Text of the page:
With late budget, Obama avoids repeat of last year's embarrassing vote

Republicans suspect last year's votes are one of the reasons why Obama has pushed back the release of his budget plan to early April. The delay has already been criticized by Republicans as an example of failed leadership on the part of Obama, but it will also spare the administration from another potentially ugly vote.

However, there is already some talk that Senate Republicans will try to force the issue by forcing a vote on the Obama budget once it comes out.

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GOP aides also say Obama's late budget is also a likely tactical move designed to avoid additional scrutiny about the budget in general, especially as Senate Democrats are looking to move their first budget plan in four years.

The Democratic budget has already come under heavy fire from Republicans who say it over-estimates the extent to which it would reduce the deficit, and raises $1 trillion in new taxes. Democrats say it cuts the deficit by $1.85 trillion over ten years, but the GOP has said that because it assumes the sequester will not happen, the amount if deficit reduction is closer to $700 billion.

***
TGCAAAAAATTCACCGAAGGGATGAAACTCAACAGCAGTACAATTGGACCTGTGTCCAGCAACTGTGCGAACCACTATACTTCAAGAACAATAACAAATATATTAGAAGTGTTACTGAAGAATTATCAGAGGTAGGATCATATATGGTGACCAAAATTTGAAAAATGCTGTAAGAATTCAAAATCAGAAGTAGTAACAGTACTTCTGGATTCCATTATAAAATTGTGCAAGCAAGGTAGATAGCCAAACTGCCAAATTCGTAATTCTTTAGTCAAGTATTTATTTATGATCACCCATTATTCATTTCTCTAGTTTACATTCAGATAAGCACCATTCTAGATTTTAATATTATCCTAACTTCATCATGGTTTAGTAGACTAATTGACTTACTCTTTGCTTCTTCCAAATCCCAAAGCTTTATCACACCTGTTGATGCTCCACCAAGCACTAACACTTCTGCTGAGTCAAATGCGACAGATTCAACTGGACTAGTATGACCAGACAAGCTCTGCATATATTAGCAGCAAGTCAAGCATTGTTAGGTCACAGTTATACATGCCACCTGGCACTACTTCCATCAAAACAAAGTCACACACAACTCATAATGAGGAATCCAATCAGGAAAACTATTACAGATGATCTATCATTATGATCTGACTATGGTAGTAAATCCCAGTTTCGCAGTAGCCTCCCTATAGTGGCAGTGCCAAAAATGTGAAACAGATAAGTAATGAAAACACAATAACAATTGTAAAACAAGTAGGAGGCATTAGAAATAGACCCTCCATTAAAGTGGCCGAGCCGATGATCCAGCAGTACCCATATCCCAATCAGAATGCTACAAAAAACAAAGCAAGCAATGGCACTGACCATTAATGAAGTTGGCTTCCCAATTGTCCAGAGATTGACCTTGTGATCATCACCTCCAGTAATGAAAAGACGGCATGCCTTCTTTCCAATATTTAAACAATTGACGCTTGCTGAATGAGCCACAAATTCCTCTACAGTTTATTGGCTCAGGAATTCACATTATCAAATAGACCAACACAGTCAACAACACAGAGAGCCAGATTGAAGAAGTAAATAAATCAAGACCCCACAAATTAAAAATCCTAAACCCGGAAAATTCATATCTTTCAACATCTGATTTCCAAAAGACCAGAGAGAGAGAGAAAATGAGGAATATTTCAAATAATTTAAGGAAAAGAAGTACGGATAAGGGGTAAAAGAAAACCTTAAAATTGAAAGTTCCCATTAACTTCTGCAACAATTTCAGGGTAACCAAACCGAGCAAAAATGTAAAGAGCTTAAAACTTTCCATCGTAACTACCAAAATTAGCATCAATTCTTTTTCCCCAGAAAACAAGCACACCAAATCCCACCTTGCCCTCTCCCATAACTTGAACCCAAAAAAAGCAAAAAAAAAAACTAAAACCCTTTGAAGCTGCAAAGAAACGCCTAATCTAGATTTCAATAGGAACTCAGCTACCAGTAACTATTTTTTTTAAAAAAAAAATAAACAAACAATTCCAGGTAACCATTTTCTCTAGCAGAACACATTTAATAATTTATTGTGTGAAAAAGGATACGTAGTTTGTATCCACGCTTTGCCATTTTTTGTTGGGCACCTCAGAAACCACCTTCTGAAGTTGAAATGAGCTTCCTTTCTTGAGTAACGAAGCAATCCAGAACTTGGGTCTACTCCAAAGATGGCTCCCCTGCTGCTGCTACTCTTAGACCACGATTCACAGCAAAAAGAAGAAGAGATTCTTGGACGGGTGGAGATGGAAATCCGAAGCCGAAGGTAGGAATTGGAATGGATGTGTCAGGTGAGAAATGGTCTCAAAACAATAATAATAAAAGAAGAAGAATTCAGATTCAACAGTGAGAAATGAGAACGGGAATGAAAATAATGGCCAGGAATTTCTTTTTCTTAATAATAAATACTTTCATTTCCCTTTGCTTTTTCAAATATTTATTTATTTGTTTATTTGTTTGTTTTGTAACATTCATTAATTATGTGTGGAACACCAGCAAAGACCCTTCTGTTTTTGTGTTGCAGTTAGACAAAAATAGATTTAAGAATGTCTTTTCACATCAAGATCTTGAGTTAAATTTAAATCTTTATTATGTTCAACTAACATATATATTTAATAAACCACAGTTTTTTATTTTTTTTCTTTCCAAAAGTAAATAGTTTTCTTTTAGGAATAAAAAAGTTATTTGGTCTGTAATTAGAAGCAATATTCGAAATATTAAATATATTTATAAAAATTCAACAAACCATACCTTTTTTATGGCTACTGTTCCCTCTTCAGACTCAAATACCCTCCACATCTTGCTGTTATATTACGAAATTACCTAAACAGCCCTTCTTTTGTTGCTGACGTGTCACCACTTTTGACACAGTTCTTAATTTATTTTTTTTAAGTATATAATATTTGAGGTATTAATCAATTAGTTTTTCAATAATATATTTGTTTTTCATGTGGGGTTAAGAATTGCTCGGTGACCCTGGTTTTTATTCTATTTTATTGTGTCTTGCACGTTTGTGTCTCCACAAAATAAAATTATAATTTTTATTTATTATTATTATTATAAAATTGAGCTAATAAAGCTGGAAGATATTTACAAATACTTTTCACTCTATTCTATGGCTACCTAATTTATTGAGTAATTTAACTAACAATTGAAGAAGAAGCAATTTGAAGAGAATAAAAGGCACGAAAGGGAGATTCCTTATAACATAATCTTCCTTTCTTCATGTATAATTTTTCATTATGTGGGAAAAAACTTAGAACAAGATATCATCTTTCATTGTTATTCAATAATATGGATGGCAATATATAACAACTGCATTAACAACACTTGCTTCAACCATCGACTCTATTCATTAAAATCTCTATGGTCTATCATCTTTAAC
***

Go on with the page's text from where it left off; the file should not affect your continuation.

In contrast, Republicans are proposing a balanced budget in 10 years that gets there by reducing the rate of growth in government spending, and includes $5.7 trillion in deficit reduction and no new taxes. The combination of slower growth in spending and the repeal of the 2010 healthcare law has led to ongoing Democratic criticism.

Both the House and Senate are looking to move budget plans this week. The Senate's plans for consider the Democratic budget and possibly others are expected to become more clear early this week.

Last year, the Senate rejected all five budget plans that its members were presented, including the House GOP budget, which failed 41-58.

In the House, the Rules Committee will meet at 5 p.m. today to establish a rule for the budget plan from Budget Committee Chairman Paul Ryan (R-Wis.). As usual, the House is expected to consider several other budget alternatives, which are expected to fail before passage of Ryan's budget.

Last year, the House considered six additional budget plans, all of which were rejected. They were from the Congressional Black Caucus (failed 107-314), a bipartisan group that recommended a Bowles-Simpson-based plan (failed 38-382), the Progressive Caucus (failed 78-346), the Republican Study Committee (failed 136-285), the mainstream Democrats (failed 163-262), and a plan presented by Republicans based on Obama's budget (failed 0-414).

Budget Committee ranking member Chris Van Hollen (D-Md.) is expected to announce the main Democratic budget plan this afternoon.

— Erik Wasson contributed